Within minutes after this Russian film starts, the extremely tall title character (Viktoria Miroshnichenko) commits something horrifically evil. We’re never really sure why she did this unspeakable act, but director and co-writer Kantemir Balagov clearly wants us to figure things out on our own. Set in Stalingrad only months after the war, life is still difficult, and Beanpole’s work in the hospital is a daily reminder of victory’s cost. Her best friend Masha (Vasilisa Perelygina) wants a baby but can’t conceive one, so she insists that Beanpole do it for her. On the whole, everyone is miserable in Stalingrad, but small acts of kindness help. Cinematographer Kseniya Sereda finds unusual ways to look into the Russian soul.
A- What She Said: The Art of Pauline Kael (2018), BAMPFA, Rafael
Kael was the most important film critic of her time. She celebrated well-made trash and panned overly self-conscious art. She attacked the auteur theory and almost single-handedly made Bonnie and Clyde an important film. Director Rob Garver’s enjoyable documentary, filled as much with movie clips as with interviews, entertains as it informs. I left this documentary wanting to read more of Pauline Kael’s movie reviews. I wonder how Kael, who died in 2001, would have reviewed this film.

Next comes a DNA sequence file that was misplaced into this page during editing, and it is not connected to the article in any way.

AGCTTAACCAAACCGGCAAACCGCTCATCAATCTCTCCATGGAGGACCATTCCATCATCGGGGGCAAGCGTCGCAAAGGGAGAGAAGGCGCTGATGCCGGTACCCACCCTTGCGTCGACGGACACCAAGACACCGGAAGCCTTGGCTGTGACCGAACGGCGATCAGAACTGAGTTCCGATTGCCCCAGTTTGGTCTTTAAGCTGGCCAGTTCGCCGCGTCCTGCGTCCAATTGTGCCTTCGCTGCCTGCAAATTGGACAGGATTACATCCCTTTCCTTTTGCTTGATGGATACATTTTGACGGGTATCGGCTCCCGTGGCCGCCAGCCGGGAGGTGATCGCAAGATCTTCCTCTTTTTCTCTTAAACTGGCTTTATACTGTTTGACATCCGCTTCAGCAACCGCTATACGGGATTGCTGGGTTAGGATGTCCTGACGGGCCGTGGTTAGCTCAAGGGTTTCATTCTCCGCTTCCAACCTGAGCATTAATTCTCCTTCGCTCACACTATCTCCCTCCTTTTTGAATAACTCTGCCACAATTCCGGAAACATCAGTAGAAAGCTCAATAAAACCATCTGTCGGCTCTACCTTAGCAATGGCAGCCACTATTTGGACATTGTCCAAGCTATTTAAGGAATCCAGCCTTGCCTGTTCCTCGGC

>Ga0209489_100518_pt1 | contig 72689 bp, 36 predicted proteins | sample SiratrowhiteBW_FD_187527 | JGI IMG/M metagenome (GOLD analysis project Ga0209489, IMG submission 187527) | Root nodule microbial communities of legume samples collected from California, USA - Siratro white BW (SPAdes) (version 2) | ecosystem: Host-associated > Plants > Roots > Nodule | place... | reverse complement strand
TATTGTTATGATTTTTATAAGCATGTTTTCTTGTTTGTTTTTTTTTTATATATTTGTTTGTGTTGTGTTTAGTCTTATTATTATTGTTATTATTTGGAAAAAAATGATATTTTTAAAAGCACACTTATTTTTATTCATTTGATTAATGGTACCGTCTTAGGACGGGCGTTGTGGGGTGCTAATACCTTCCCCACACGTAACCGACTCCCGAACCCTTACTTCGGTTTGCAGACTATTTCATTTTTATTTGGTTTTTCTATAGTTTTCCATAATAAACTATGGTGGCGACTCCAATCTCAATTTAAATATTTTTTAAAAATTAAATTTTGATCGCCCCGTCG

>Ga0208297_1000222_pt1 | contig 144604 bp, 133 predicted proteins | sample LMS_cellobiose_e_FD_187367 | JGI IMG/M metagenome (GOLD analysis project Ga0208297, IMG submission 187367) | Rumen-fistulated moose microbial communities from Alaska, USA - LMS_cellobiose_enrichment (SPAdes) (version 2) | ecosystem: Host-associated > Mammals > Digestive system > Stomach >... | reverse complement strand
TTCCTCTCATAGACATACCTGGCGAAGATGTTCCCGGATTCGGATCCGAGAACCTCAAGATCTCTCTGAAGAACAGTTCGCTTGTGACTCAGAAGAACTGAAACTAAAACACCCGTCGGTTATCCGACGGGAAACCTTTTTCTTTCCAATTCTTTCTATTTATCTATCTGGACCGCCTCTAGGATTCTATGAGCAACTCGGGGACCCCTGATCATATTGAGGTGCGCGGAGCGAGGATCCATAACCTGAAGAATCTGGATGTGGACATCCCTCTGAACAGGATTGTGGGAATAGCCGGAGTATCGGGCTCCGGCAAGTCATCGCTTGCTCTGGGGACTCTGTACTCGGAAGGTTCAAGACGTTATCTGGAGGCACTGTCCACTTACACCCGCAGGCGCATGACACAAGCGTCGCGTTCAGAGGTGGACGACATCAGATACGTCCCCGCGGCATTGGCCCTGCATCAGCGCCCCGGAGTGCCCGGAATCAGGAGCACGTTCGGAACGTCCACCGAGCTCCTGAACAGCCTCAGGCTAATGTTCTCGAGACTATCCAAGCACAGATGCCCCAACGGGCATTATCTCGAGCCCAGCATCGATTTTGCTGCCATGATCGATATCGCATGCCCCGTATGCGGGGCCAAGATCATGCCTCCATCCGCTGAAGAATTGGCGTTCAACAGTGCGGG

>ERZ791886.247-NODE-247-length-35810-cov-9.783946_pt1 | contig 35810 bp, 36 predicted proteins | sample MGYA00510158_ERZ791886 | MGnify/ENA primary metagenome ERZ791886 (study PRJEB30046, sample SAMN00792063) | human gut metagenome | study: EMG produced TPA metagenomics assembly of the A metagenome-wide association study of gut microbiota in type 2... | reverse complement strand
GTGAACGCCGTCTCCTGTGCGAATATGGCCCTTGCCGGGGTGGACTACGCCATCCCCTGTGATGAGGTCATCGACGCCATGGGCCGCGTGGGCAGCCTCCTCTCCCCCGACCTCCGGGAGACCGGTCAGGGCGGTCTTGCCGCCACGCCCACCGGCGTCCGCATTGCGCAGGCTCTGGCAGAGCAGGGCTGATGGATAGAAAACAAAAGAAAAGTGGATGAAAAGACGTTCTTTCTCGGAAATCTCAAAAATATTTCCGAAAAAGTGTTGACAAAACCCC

A Rififi, BAMPFA, available now
The best caper movie I’ve ever seen. Four Parisian criminals – including two loving husbands, one of whom is about to become a father – take on an exceptionally complex heist. Of course, having someone to love can be dangerous in this kind of work. The heist itself belongs in any list of great extended sequences: some 30 minutes with neither dialog nor music as the thieves go through their carefully choreographed crime. But even with the most competent professionals, things go wrong.
B+ Strange Culture (2007), Roxie, available through Sunday
This documentary/narrative hybrid mixes scripted drama performed by professional actors with the real-life people those actors are playing. Steve Kurtz woke up one morning to find his wife dead. Then he was arrested as a bioterrorist. The terrorism charges have been dropped, but as of the time the film was completed, he was still awaiting trial for mail fraud (although no one was defrauded). It’s hard to go wrong with so powerful a story, and writer/director Lynn Hershman Leeson makes an effective piece of agitprop.
B+ Thousand Pieces of Gold (1991), Cerrito, Elmwood, Lark, Rafael
This low-budget Chinese western succeeds in making you feel good, while reminding you how badly Asians were treated in 19th-century America. A young woman (Rosalind Chao) is sold by her father and shipped to America. She lands in a small mining town in Oregon, where she’s essentially a slave. Slowly she gets on her feet and becomes her own person, thanks to her willpower and the help of a few new friends, the main one played by Chris Cooper. The low budget is easily visible, but it doesn’t really hurt the movie much. Based on a true story.
B Band of Outsiders (1964), BAMPFA
I don’t think this Jean-Luc Godard picture would work at all without Anna Karina. She’s not only beautiful, but she has a youthful innocence that overcomes her less-interesting two male co-stars (Sami Frey and Claude Brasseur). The film is at its best when they’re just fooling around with the energy of youth; the dance scene in the restaurant is a great moment in cinema. But we all know from the start that Band will eventually become a crime story, and here it’s that Godard turns it into another type of movie altogether.